For the latest entry of our blog series introducing the board members of the new Cambridge University Press journal, Modern American History, Bruce J. Schulman discusses the past and the present in American history.

Bruce J. Schulman is the William E. Huntington Professor of History at Boston University. He is the author of three books, including the 2001 New York Times “Notable Books of the Year,” The Seventies: the Great Shift in American Culture, and editor of five others.  He is currently working on a volume for the Oxford History of the United States covering the years 1896-1929.

Bruce J. SchulmanWhy do you study modern American history and not something else? 

I remember one of my graduate school comrades explain that she studied medieval Russia as a form of escape: she wanted to get as far from the contemporary United States as she could imagine.  That stunned me.  I had rarely confronted so alien an idea; for me, history had never been an anthropological endeavor, an exploration of some distant, foreign territory.  It always constituted a form of contemporary social criticism.  Studying the modern history of the United States represented an intervention in current debates about the nature and direction of American life.  Understanding the vital presence of the past in the contemporary United States—the way it shapes our choices, supplies our assumptions, frames our expectations, and sometimes nags or teases us—is what drew me to modern American history.

What are some of the challenges facing the field today?  In what new directions might the field go?

Six months ago I’d be have been hard-pressed to answer that question, but I feel confident that Trumpism is likely to shape the field in obvious and unseen ways for some time.  Consider the precedents: World War II produced the myth and symbol school of American Studies, the consensus historians and the first wave of social science-informed U.S history.  The turmoil of the Sixties ignited New Left historiography, social history, and cliometrics.  And, of course, the Reagan Revolution turned historical explanations of conservatism, previously a marginal field, into the one of the field’s central obsessions.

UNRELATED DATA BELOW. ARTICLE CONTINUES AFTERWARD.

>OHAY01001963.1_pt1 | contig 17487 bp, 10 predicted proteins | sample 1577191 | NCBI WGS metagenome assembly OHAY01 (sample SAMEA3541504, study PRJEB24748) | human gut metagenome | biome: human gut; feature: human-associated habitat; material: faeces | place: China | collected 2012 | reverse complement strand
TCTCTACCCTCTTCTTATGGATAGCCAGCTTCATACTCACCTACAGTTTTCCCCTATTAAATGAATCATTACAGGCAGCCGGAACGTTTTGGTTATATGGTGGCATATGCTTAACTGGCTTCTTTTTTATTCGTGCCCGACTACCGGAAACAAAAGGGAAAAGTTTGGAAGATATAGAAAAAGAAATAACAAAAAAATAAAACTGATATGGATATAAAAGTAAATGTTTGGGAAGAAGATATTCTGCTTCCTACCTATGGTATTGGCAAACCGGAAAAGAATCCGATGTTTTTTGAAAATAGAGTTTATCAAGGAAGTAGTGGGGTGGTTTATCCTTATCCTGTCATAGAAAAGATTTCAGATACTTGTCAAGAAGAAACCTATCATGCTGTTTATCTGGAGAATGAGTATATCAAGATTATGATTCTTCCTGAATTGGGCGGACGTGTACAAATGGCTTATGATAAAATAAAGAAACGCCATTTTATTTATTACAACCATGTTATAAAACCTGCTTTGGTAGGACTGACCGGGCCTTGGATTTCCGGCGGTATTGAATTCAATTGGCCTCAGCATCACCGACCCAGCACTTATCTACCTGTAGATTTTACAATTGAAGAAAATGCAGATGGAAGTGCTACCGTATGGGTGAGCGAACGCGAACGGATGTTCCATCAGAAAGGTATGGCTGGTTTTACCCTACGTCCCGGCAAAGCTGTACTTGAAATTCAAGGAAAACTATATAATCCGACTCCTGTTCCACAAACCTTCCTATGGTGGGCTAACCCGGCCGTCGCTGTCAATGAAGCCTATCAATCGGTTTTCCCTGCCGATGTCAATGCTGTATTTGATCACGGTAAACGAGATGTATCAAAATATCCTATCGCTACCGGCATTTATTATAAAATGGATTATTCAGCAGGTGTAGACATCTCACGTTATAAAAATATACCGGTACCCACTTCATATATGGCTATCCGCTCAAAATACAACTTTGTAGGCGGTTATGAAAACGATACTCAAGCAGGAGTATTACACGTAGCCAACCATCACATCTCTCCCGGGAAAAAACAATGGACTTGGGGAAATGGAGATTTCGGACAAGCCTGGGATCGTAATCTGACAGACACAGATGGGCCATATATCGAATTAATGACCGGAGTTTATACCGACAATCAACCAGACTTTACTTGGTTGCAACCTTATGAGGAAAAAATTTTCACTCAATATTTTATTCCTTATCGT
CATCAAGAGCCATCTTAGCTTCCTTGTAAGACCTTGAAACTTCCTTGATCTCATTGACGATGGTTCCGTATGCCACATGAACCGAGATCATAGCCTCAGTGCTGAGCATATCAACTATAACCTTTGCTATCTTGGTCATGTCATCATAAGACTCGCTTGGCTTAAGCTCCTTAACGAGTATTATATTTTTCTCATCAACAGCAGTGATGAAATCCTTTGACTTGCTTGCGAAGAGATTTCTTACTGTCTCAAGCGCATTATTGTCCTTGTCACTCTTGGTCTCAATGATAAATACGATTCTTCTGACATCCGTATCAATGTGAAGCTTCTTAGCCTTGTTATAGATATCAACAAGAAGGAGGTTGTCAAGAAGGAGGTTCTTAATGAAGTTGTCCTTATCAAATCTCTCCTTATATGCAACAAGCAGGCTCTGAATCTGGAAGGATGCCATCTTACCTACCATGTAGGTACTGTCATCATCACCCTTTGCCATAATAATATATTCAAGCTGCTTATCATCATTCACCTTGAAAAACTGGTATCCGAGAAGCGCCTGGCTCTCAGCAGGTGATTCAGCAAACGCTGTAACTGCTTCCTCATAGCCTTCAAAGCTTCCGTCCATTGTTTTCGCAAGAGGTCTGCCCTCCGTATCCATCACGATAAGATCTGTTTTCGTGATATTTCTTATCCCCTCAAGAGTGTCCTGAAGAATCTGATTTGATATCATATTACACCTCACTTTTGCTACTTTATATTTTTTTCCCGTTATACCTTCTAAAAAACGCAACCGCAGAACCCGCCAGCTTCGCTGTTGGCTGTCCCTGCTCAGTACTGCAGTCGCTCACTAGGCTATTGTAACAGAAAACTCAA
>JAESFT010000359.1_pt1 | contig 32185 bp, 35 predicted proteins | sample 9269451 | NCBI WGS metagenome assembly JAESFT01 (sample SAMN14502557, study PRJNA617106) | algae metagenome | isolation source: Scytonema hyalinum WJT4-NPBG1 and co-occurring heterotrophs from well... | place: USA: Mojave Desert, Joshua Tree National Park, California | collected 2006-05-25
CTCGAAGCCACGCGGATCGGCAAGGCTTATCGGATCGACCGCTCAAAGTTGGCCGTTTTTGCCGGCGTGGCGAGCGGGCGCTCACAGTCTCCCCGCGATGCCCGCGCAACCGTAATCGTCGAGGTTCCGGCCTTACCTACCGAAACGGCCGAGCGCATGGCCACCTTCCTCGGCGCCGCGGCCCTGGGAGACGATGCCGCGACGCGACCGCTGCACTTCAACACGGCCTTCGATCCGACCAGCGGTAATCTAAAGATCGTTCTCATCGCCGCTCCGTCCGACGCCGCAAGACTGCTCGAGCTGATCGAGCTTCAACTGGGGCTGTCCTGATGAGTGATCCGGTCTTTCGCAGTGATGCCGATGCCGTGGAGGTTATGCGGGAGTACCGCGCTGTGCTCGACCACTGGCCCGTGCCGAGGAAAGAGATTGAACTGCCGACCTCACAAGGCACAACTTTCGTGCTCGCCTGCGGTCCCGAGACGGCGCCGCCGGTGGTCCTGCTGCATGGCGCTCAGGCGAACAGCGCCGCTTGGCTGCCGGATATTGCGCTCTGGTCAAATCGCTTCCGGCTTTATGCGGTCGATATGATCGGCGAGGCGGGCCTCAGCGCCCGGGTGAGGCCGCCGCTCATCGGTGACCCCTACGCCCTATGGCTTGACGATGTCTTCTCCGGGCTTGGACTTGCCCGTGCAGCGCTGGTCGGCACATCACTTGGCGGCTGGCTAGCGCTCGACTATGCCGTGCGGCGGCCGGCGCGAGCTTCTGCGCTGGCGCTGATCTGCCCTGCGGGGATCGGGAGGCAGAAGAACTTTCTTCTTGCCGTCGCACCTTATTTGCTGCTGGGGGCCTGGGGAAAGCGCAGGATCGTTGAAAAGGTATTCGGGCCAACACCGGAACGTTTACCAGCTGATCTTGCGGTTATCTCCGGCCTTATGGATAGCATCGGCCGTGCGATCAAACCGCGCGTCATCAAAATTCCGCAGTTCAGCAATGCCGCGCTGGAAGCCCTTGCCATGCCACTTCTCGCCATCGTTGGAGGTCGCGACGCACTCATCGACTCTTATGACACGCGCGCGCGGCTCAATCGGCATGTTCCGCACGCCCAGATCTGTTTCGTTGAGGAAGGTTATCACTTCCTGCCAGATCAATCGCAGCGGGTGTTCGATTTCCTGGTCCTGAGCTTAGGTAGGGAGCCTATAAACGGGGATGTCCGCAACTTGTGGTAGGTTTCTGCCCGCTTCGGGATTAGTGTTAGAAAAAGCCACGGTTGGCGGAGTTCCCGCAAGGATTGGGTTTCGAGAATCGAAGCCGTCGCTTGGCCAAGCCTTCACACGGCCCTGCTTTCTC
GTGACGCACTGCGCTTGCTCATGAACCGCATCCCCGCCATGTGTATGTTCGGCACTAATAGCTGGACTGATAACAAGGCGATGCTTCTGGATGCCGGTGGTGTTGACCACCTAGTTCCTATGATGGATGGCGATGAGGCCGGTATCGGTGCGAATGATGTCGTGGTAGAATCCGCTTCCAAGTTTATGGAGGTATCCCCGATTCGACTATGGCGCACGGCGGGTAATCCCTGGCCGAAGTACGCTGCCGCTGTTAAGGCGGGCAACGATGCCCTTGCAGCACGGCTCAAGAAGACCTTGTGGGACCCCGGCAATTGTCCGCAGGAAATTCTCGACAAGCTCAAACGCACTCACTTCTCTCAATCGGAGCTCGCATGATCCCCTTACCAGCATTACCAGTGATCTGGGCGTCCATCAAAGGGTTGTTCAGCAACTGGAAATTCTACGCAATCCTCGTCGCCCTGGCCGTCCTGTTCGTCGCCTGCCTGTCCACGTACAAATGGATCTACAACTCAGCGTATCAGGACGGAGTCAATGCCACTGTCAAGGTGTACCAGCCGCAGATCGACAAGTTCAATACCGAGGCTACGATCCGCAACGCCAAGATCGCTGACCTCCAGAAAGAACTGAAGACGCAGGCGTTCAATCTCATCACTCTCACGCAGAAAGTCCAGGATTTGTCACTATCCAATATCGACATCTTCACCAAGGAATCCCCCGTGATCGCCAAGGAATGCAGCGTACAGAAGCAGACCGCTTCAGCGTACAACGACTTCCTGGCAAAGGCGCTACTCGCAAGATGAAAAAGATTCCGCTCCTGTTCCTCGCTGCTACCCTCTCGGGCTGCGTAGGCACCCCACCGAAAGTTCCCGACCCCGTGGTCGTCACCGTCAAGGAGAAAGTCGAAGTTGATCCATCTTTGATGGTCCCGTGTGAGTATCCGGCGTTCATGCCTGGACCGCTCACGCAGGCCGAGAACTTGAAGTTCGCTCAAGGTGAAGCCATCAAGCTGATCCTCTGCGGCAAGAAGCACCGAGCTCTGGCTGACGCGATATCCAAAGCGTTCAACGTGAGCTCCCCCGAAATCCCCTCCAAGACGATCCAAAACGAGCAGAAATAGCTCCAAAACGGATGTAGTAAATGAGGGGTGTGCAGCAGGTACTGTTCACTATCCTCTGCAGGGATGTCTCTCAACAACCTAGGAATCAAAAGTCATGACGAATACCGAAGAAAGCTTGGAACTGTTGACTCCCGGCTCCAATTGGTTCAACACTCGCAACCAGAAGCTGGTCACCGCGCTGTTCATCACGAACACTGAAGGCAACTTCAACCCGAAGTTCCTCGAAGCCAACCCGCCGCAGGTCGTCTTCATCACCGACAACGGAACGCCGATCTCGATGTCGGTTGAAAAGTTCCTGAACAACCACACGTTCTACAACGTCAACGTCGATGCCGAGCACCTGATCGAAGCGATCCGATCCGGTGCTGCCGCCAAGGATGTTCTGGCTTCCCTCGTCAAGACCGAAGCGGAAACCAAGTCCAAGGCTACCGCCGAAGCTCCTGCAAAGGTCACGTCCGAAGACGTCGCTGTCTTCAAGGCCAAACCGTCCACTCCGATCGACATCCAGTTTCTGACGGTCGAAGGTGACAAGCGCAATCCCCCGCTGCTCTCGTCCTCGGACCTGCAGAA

I expect Trump will have a similar effect, although whether that will play out in studies of populism and authoritarianism, a revival of labor history, or in some unanticipated new directions, I don’t feel certain enough to anticipate.

 If you could have been present in any “room where it happened,” what would you have witnessed?

On a recent trip to Mississippi, I visited the Jimmie Rodgers museum in Meridian.  There I learned that Rodgers, the “Singing Brakeman” often described as the father of country music, had joined Will Rogers, the ubiquitous actor, comedian, columnist and Democratic Party activist, on a Depression relief tour.  Touring through the South and Southwest in the winter of 1930-31, Rodgers and Rogers mixed music, comedy and pointed political critique of the Hoover administration as they raised funds for the Red Cross and local community chests to assist victims of the Great Depression.  I’ve found newspaper accounts of the performances, some photos, even a brief film clip, but I’d sure like to join that tour for a few days!


Modern American History’s first print issue will appear in 2018.  Sign up for online content alerts and follow us on Twitter @ModAmHist.  Article submissions and 250-word proposals for special features can be sent to mahist@bu.edu.

Main Image Credit: Will Rogers Statue, U.S. Capitol, c. 1938, Harris & Ewing Collection, Library of Congress

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